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The MoonWalk Iceland 2012

In September 2011 I took leave of my senses and signed up for what was to become a most amazing adventure. When I took on the Three Land Challenge I’m not sure what I expected. I knew it would be tough, I knew it would be exciting and I knew I would be doing some good, giving something back in thanks for my lovely cousin Lucy’s return to health. What I hadn’t bargained for was the fact that this challenge would give me something money just cannot buy.

They’ve done it!

[Note from Guy: The best stories are always from those who actually took part. In this post Rebekah gives us her intensely personal view of what happened both on her 3 Land Challenge and at The MoonWalk Iceland]

In September 2011 I took leave of my senses and signed up for what was to become a most amazing adventure.  When I took on the Three Land Challenge I’m not sure what I expected.  I knew it would be tough, I knew it would be exciting and I knew I would be doing some good, giving something back in thanks for my lovely cousin Lucy’s return to health.  What I hadn’t bargained for was the fact that this challenge would give me something money just cannot buy.

It has given me back myself.

I have been lost for such a very long time.  Lost in being wife, mother, teacher, daughter, colleague.  I am no longer lost, I am found.  And I am found thanks to the other 80 amazing women and one lovely man taking part in the 3LC.

I began my training in good spirits, determined that this year I was NOT going to take 10 hours and 45 minutes to cross the line but it didn’t seem to matter how hard I trained nor how hard I pushed myself, my time and my speed remained stubbornly constant.  I found that remarkably frustrating and bored the pants off my Facebook buddies bemoaning the fact that I would be last!  It didn’t matter how much they reassured me that it wasn’t a race – deep down I felt embarrassed and ashamed, as if I would be letting people down if I was slow.  However, I am a stubborn person and, if I take on a challenge I give it my best so I just kept on walking, training in all weathers, following the plan as if it was my own personal bible. The hardest part of the training, I found, was the moment of stepping out of the door but once out there it was my headspace, my chance to think and reflect, to plan and dream, to visualise the moment I would cross the line.  By the time London arrived I had a damn fine sparkly bra, a host of new friends and a gritty sense of determination.  ‘I can and I will’ became my mantra.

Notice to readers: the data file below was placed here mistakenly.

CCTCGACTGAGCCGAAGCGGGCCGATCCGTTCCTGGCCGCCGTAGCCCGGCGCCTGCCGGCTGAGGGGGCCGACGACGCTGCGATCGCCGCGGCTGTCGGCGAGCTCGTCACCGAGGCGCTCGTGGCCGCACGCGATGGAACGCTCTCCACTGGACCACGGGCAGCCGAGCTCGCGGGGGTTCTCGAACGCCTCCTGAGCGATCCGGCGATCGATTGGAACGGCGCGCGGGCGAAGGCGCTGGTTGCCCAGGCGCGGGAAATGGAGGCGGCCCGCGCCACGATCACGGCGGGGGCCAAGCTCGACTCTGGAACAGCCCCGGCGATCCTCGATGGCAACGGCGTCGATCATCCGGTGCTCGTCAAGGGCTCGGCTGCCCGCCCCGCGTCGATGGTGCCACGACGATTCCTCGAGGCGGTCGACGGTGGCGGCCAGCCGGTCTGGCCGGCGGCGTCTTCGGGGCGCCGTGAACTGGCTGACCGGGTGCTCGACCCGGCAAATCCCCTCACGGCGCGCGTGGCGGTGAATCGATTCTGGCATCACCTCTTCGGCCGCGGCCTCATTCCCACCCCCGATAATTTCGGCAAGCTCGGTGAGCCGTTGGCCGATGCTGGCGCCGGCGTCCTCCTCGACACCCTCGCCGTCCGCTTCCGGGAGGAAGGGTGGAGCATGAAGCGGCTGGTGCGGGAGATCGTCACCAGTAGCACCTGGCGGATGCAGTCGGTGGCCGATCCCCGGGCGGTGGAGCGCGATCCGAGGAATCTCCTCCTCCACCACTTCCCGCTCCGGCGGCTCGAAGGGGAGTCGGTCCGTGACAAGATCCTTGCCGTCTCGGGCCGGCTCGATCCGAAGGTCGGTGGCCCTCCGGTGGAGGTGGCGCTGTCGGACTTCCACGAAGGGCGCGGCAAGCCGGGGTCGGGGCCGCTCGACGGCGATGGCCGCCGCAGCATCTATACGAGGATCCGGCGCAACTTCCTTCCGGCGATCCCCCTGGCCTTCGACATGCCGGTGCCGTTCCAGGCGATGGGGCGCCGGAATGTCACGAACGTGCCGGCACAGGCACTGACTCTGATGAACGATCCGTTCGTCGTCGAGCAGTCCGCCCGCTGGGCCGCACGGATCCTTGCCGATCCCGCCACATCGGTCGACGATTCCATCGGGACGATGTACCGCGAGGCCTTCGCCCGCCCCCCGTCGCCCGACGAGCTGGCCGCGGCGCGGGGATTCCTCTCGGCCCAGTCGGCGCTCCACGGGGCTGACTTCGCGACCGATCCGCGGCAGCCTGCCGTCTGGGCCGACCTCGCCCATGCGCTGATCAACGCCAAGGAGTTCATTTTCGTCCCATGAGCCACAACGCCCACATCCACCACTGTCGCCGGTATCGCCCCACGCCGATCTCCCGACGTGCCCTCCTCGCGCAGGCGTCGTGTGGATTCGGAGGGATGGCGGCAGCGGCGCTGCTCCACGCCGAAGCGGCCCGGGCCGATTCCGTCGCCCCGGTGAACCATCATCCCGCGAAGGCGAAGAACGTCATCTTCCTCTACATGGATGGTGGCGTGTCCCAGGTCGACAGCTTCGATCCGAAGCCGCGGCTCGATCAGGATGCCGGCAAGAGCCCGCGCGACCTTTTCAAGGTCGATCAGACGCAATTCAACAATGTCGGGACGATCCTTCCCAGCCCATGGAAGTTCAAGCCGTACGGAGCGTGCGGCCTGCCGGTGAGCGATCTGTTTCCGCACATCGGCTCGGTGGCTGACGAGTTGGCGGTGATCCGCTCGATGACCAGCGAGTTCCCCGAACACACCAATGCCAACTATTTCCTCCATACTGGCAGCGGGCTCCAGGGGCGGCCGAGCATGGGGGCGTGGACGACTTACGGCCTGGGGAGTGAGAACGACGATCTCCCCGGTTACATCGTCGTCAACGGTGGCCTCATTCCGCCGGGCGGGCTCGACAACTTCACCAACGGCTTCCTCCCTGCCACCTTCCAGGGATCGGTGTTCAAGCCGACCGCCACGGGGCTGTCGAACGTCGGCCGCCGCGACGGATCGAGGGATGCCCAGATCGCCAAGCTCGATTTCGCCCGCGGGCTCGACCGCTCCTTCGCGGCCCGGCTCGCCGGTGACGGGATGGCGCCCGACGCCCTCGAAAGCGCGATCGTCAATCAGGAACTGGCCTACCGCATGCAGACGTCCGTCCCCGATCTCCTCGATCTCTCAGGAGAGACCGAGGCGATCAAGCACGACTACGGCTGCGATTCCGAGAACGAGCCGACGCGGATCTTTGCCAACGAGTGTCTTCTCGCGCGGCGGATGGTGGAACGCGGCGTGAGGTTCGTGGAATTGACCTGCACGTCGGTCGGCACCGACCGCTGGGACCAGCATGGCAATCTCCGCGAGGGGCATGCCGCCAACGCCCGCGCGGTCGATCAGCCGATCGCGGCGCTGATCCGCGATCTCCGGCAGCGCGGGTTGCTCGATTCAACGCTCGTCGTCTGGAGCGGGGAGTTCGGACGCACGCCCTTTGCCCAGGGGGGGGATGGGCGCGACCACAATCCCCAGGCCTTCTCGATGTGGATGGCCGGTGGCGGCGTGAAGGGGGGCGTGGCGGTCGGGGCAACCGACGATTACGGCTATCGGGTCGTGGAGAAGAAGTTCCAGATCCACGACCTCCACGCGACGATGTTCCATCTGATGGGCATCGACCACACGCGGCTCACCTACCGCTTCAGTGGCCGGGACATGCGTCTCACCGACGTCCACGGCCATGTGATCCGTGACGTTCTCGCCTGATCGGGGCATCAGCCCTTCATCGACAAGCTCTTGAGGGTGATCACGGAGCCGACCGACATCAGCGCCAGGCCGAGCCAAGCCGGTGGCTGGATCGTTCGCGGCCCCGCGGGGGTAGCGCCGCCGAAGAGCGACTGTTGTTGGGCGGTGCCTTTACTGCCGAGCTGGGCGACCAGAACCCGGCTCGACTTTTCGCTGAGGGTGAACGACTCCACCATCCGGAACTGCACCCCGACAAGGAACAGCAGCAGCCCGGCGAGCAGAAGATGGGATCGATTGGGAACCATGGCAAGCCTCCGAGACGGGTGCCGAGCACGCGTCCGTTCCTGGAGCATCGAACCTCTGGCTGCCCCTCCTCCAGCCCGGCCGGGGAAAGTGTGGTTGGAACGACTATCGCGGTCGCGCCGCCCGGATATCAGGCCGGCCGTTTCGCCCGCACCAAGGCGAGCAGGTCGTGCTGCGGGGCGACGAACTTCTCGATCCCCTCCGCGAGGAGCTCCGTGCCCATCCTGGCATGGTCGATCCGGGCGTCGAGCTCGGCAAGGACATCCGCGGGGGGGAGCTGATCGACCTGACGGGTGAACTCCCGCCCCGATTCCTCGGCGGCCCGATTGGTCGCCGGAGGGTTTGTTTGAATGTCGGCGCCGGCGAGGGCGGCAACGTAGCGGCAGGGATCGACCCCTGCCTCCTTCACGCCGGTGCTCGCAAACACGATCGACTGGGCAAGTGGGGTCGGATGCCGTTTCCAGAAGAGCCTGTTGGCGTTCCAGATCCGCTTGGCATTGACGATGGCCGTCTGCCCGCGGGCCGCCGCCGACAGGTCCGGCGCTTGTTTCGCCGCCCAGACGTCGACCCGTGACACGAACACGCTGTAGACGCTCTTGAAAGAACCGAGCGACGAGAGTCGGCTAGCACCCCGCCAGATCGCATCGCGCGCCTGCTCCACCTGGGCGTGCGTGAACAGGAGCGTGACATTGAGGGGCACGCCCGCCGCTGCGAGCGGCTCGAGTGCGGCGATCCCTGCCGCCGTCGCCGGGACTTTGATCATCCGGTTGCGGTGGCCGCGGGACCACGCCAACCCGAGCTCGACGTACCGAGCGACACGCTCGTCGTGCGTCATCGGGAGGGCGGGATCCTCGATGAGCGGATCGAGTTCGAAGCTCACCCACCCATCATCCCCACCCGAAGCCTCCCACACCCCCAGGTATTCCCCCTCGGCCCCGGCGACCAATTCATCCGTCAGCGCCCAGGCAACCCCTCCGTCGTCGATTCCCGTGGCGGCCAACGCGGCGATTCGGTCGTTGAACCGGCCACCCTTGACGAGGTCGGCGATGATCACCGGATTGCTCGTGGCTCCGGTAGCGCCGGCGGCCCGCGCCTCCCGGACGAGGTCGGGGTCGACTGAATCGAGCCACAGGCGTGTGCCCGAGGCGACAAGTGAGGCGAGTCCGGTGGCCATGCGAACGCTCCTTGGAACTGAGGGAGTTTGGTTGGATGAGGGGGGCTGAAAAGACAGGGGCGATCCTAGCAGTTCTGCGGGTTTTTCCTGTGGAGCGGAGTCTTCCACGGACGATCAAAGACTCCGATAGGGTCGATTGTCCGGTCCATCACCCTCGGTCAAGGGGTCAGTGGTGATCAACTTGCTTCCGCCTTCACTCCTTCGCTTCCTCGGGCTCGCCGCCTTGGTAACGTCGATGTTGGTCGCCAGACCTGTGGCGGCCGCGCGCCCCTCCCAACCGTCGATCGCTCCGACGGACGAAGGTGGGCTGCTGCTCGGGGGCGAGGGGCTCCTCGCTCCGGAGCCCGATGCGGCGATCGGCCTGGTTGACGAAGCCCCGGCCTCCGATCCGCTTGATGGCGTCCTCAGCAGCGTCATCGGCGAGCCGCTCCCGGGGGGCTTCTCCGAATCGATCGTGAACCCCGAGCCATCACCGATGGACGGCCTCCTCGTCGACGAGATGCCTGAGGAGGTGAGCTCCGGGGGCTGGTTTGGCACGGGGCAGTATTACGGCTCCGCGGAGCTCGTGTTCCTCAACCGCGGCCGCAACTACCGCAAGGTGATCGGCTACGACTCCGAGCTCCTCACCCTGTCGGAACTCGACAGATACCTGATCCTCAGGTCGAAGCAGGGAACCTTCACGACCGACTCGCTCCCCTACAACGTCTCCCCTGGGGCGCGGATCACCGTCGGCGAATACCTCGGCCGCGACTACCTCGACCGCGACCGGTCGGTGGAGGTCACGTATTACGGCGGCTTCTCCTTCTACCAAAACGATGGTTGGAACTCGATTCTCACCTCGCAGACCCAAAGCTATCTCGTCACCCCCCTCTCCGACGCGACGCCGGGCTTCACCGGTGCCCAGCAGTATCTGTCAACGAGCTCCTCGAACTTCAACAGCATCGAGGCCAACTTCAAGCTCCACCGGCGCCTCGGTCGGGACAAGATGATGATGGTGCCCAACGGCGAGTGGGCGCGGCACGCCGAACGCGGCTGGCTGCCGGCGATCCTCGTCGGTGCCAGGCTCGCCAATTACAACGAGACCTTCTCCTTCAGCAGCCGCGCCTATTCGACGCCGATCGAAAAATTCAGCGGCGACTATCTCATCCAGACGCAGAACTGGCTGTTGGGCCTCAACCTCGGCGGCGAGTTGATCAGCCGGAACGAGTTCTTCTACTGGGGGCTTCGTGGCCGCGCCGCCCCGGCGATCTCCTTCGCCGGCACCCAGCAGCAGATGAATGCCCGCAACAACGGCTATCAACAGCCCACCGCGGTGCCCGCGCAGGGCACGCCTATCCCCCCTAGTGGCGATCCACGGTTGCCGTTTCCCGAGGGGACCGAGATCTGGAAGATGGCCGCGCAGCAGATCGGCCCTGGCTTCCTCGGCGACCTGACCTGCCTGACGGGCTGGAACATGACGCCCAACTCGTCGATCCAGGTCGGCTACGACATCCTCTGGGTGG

London was amazing.  There are no words for how I felt that night, standing on stage with 40 of the most awe inspiring people I have ever met, hands raised in silence as we shared the energy with 17,000 others.  I am, as ever, in bewildered awe at Nina – who else can reduce 17,000 excited people to silence so quickly?  I often wish I had her power in a classroom!  I left the stage high on life and plunged into marathon number one.  Thriving on jelly snakes and chocolate I made it home in 8 hours and 40 minutes, the last of the 3LC but nearly 2 hours faster than I had done London in 2011.  My lovely cousin was standing at the finish line to greet me and I will never forget the joy I felt to see someone cheering just for me.  I felt epic, victorious and immensely hopeful for my 3LC challenge.

Edinburgh is a different story. I arrived feeling under prepared but soon recovered as I met up with the rest of the 3LC.  Seeing Fran with those camels! Dancing to the drummers (In my wasted youth I was a dancer in a Samba band and my feet itched to dance)!  My fears eased and I think I even smiled in the picture Guy took.  And then the heavens opened.  And it rained.  And then it rained some more.  I did think I might drown as I stepped outside!    Edinburgh was a struggle.  I was wet and cold.  I had the most disgusting blisters I have ever seen and my knees kept giving way.  I got round because failure was not an option – I was finishing the damn marathon because I was getting that 3LC medal in Iceland come hell or high water.  I was elated when I crossed the line, despite being disappointed with my time, because it meant the 3LC medal was in my line of sight.

The week between Edinburgh and Iceland passed in a blur of cooking, cleaning, washing, packing and writing lists for Michael, my long suffering husband, my rock and my anchor, so that he knew what to eat when and who to take where and what to do if……. I tried to prepare my children but I spent the Wednesday night with my daughter Eleanor clinging to my legs sobbing ‘Please don’t go to Iceland Mummy, do your big walk here.’ while my son Thaddeus fretted about volcanoes.  I looked at their little faces and for a moment I wondered who on earth I thought I was, leaving them to do this thing, this walk. And then I knew I had to.  I had to show them that I am more than ‘Mummy’ – I am a person with my own hopes and dreams, just as they have theirs, and that my dreams are as important as theirs.  So I kissed them goodnight, told them I loved them and that I would be back soon.

And now I come to the part of my adventure that touches my heart.  My Icelandic adventure.  My days in the Midnight sun.  My moment of truth and self discovery.  Words cannot do that justice but I shall try.